- Speech-to-text or voice input, also known as speech recognition, on the other hand, is technology that allows the user to operate the computer by speech. The user speaks into a headphone-mounted microphone; the system then converts the spoken words to electronic text displayed on the computer screen. This system is particularly useful for those adults whose oral language exceeds their written language abilities. These technologies provide the kinds of support that capitalize on strengths, while working around or circumventing the individual's written-language deficits.
Beyond the Basics
For the individual with learning disabilities who has difficulty with directionality, i.e., deciphering maps, legends, and street signs, software programs are available that enable the user to explore, on-screen, a neighborhood, city, or larger geographical area. Once the user decides on a route, the directions can be printed out or entered into a tape-recorder to be taken en route.
Software programs have been developed to encourage creative thinking, problem solving, and analytical thinking. Through the opportunity to manipulate shapes, objects, and blocks to create pictures, animations, and sequential effects, the user becomes acquainted with spatial relations and figure-ground discrimination. Further, using a variety of modeling tools, other software introduces the concepts of frequency and relative frequency to build an understanding of probability.
In addition, the adult with learning disabilities who wants to work on social skills can do so through a software program that takes the user on a guided tour of taking turns to talk.
These are but a few of the opportunities open to individuals with learning disabilities to become more independent, self-confident participants in different kinds of surroundings.
More and more assistive technology is being designed around a multimedia approach. Material presented through some mix (text, graphic arts, photographic images, audio and visual) plays to a variety of individual learning strengths while accommodating a variety of learning disabilities. Many of the assistive technologies thus far referenced are examples of the use of multimedia, or become so when integrated with another technology. A few more include interactive videos that use the video source, a videodisc player connected to the user's computer, to augment computer text, and interactive videodiscs that store, on laser disc, both audio and visual information for instructional programs that can be played on a computer. When multimedia information is linked to and accessed by a computer, it is called hypermedia.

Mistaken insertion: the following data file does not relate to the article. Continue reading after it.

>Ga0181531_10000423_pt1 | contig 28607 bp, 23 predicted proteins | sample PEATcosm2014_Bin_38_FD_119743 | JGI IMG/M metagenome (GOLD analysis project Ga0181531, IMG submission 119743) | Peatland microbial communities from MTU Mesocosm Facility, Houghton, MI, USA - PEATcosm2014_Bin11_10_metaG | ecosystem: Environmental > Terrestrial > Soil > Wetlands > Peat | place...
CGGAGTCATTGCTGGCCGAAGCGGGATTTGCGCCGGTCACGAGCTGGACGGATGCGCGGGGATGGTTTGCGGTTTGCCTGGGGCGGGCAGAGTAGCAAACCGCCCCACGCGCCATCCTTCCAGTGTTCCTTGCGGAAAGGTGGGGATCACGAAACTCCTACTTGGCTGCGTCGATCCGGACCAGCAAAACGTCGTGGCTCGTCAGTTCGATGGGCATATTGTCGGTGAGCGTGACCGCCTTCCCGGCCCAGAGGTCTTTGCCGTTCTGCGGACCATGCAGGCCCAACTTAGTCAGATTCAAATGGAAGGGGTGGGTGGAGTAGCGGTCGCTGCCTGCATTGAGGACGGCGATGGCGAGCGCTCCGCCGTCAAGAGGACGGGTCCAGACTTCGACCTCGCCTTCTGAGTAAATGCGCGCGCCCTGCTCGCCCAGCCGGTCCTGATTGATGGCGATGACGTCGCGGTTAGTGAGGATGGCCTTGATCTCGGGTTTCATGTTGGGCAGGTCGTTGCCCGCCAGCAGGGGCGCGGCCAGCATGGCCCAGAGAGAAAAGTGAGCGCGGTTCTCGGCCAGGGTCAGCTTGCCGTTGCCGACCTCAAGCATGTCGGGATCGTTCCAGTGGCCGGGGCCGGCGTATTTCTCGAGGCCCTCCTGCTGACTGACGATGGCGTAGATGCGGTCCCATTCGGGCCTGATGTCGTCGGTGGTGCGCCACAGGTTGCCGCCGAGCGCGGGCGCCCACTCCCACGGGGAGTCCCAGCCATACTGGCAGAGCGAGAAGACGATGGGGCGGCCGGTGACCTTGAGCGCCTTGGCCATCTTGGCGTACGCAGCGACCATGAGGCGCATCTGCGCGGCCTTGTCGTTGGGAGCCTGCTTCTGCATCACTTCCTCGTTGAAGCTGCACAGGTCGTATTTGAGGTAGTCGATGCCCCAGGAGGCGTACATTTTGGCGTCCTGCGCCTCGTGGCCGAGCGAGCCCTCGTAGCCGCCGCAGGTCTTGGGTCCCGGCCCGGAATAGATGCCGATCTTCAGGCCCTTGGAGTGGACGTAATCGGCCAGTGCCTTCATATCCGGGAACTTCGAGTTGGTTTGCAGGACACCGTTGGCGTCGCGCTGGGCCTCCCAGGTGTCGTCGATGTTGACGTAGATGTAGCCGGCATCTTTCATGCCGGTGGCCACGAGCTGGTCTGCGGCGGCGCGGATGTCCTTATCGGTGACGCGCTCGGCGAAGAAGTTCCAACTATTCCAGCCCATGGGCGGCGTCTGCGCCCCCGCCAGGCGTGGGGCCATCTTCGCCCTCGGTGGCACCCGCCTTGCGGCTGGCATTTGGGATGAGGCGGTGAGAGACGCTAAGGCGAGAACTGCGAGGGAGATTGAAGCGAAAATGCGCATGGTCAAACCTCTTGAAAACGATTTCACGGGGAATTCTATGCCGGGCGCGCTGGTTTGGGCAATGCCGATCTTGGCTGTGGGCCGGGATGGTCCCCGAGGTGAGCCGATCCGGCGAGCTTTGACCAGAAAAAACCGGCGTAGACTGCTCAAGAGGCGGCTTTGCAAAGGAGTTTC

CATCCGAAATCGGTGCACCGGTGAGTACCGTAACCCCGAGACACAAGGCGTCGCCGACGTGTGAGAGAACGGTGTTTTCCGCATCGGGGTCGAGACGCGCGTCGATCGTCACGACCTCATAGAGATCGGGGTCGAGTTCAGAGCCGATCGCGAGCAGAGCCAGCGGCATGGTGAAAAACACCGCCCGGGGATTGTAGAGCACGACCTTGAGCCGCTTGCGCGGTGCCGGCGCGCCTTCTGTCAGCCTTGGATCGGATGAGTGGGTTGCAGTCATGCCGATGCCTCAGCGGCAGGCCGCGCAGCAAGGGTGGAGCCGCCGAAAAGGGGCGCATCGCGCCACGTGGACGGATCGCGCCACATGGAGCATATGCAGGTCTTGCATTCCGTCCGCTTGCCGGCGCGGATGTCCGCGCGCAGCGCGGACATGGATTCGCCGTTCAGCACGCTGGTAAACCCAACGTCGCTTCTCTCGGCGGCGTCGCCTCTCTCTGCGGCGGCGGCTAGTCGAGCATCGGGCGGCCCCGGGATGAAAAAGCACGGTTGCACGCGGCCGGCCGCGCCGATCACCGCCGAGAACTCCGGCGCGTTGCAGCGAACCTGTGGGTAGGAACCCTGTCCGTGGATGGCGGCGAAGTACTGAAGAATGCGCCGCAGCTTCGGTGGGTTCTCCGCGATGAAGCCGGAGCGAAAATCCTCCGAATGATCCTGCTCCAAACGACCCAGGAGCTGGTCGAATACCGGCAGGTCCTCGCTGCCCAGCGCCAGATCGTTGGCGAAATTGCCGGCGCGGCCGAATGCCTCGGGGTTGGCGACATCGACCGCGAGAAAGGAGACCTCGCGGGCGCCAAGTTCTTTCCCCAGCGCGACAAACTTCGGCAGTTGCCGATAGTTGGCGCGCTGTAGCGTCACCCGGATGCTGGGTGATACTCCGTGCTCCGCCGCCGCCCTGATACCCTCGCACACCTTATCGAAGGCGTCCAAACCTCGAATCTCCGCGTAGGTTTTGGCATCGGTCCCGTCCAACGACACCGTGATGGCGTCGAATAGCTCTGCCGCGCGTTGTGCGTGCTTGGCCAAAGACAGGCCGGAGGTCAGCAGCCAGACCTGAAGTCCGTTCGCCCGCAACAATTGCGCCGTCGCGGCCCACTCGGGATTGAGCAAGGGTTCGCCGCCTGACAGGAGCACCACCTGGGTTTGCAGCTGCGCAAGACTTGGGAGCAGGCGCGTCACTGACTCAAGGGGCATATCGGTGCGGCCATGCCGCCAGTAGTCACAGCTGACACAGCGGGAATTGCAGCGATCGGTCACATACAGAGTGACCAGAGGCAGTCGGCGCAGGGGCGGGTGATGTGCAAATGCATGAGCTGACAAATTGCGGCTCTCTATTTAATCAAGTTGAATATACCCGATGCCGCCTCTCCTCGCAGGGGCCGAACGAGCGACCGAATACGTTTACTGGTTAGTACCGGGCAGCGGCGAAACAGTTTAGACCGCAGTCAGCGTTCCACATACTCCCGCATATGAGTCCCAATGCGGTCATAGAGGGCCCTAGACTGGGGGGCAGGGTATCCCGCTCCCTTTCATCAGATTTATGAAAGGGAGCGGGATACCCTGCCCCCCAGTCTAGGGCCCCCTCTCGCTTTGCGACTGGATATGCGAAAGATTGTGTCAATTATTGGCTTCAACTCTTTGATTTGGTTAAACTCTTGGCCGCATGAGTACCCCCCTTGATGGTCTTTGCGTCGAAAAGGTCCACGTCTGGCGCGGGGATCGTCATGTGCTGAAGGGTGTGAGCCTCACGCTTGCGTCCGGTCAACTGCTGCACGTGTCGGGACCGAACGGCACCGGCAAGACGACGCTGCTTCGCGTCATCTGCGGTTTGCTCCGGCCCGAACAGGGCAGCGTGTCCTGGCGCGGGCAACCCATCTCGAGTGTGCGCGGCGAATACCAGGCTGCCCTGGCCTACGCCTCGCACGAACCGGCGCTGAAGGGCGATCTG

Finally, telecommunications technologies offer all learners the opportunity for distance learning. Distance learning is defined as instruction received by learners who are in a different physical location than the instructor. This approach to learning includes courses offered by educational institutions, businesses, or other entities. Some of these courses can be accessed by the student at home. Others may be offered at a company's headquarters, factory meeting room, public library, or other community site. Such non-traditional settings can provide students with the flexibility they need to be involved in the learning process and, thus, a valuable form of accommodation.
Courses can be taken:
- via the computer
- through university consortium programs that include cable television
- via telephone conference calling (interactive telephone), whereby the instructor conducts class from a telephone-- the telephone lines of the students and teachers are linked through a bridging device;
- through interactive television broadcasting received at a learning site furnished with equipment that allows students at that site to see and speak with the instructor and even learners in other sites;
- through courses organized around a core of videotaped presentations (these videocassettes can be closed-captioned as well)
- through correspondence courses, beneficial to students with learning disabilities who benefit from working in a non- threatening environment at their own pace or have auditory processing problems and, thus, need to rely on this essentially print- based method of instruction; and
- through combinations of the above technologies.
Students with learning disabilities can tape these courses and review them later at their own pace and as many times as needed to acquire the knowledge. Accompanying printed coursework materials can be obtained in audiocassette for reinforcement.
Closed captioning, now a standard feature in new television sets, allows learners to see and hear the words on broadcast or cable television. Closed-circuit television is an effective training tool used in many work settings, a tool that can be adapted to the special needs of those with learning disabilities.
Given the finding that well over half of the community colleges responding to a recent survey conducted by the American Association of Community and Junior Colleges report having distance learning programs currently in place, the potential is great for developing special materials and programs for this medium. Literacy programs have led the way. Hopefully, learning disabilities programs will follow suit.
Services and Resources